By David Whitney, Produce Manager, Co-op Owner
Fruits and vegetables are important for a healthy diet, but they quite literally go from field-to-table to get to you — and who knows if that journey included a pit-stop on the warehouse floor… So how should you wash your produce when you get it home? There are many myths swirling around — and we’re debunking the most popular ones.
Myth: Produce Spray or Soap Is the Best Way to Clean Your Fruits and Vegetables
Fact: According to the Food and Drug Administration (FDA), washing fruits and vegetables with soap, detergent or commercial produce wash is not recommended. The CDC also doesn’t recommend washing fruits and vegetables with soap, detergent, or commercial produce wash. Soap or detergent residues can stay on produce. The FDA has not evaluated the safety of residues left from soaps and detergents if ingested.
Myth: You Need to Wash Pre-Washed Produce
Fact: Many pre-cut, bagged or packaged fruits and vegetables are pre-washed and ready to eat. This will be written on the package and you can use the contents without any further washing — the guidelines used in the packaging facilities are extremely stringent. If you do wash the re-washed produce, you have a greater chance of contaminating it because you’ll take it into multiple spots around your kitchen — including a splashy sink.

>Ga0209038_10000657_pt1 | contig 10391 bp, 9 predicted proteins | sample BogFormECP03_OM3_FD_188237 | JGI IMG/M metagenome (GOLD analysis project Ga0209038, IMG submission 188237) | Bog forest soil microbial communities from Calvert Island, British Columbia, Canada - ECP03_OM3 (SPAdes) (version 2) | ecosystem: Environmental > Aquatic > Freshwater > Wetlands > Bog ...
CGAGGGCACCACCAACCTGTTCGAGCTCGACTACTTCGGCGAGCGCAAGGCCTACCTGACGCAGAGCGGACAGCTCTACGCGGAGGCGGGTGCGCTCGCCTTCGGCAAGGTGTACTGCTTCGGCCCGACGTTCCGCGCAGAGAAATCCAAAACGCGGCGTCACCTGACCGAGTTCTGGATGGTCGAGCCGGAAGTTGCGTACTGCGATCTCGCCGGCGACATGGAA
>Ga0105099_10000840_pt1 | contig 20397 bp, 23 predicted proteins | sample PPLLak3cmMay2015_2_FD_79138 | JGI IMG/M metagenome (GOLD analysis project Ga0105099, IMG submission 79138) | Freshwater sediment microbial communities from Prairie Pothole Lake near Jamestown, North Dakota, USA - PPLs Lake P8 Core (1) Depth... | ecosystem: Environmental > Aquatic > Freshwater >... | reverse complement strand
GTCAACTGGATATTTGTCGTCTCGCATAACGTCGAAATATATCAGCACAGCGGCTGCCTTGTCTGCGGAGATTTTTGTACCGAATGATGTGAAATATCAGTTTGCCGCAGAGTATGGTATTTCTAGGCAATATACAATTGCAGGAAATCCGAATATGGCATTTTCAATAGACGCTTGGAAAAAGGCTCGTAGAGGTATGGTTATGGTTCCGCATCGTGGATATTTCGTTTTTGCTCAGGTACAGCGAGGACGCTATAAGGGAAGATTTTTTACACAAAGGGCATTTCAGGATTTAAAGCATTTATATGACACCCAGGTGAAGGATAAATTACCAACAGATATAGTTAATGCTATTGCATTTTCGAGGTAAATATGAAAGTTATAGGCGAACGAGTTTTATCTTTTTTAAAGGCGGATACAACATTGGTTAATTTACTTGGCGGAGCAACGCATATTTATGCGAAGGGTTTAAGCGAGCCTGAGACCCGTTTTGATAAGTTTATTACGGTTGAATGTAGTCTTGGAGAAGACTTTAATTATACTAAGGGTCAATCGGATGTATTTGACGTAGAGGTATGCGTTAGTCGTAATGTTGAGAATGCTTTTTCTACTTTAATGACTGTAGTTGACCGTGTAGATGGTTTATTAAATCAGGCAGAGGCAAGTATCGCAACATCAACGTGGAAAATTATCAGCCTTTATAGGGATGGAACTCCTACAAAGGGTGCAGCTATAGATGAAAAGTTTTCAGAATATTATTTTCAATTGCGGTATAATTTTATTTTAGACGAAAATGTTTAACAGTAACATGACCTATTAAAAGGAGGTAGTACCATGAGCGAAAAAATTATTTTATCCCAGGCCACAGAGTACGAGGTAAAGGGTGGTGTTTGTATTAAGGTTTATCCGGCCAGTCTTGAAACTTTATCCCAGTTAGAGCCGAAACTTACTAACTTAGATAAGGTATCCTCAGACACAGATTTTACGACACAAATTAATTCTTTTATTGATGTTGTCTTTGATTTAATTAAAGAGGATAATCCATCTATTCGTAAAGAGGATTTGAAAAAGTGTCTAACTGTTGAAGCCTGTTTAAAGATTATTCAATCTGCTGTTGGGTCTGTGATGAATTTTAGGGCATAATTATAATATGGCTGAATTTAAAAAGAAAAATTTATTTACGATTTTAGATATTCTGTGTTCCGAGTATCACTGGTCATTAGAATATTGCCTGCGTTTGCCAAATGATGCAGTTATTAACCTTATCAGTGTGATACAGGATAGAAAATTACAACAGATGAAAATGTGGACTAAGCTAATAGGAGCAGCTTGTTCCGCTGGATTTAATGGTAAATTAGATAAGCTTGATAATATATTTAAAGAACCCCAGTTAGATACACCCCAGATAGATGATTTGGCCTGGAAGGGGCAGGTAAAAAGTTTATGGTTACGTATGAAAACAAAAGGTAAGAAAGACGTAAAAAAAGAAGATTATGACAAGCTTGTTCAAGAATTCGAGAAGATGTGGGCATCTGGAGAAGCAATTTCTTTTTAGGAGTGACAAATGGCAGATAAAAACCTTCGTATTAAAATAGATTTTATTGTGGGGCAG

Myth: Use Diluted Bleach to Destroy Any Germs on Fresh Produce
Fact: Bleach can destroy harmful microorganisms, but it should not be ingested! You should never wash your produce with bleach or a diluted bleach solution.
How To Wash Your Produce: The Partnership for Food Safety recommends cleaning produce properly by gently rinsing it under cold running water. If you do have a tough exterior to your produce, like melon or pineapple, use a clean stiff bristled brush under running water. The CDC gives even more details regarding washing fresh produce. They recommend cleaning fruits and vegetables before eating, cutting, or cooking — unless the package says the produce has been washed (like packaged triple washed baby spinach). They also recommend washing or scrubbing the produce under running water even if you won’t be eating the peel as dirt or germs on the skin can get inside the fruits and vegetables when you cut them. Also, cut away any damaged or bruised areas before preparing or eating. To dry fruits and vegetables, use a clean paper towel.
If you’re working with something like spinach, leeks, or other leafy greens which can have a lot of dirt, place the produce in a large bowl of cold water, swish it around to remove the grit, lift it out, and drain in a colander. You want to make sure you don’t dump the gritty water back onto the food; try setting the colander inside the bowl so you can easily lift the leaves out. If there is still grit left on the food, then repeat the process.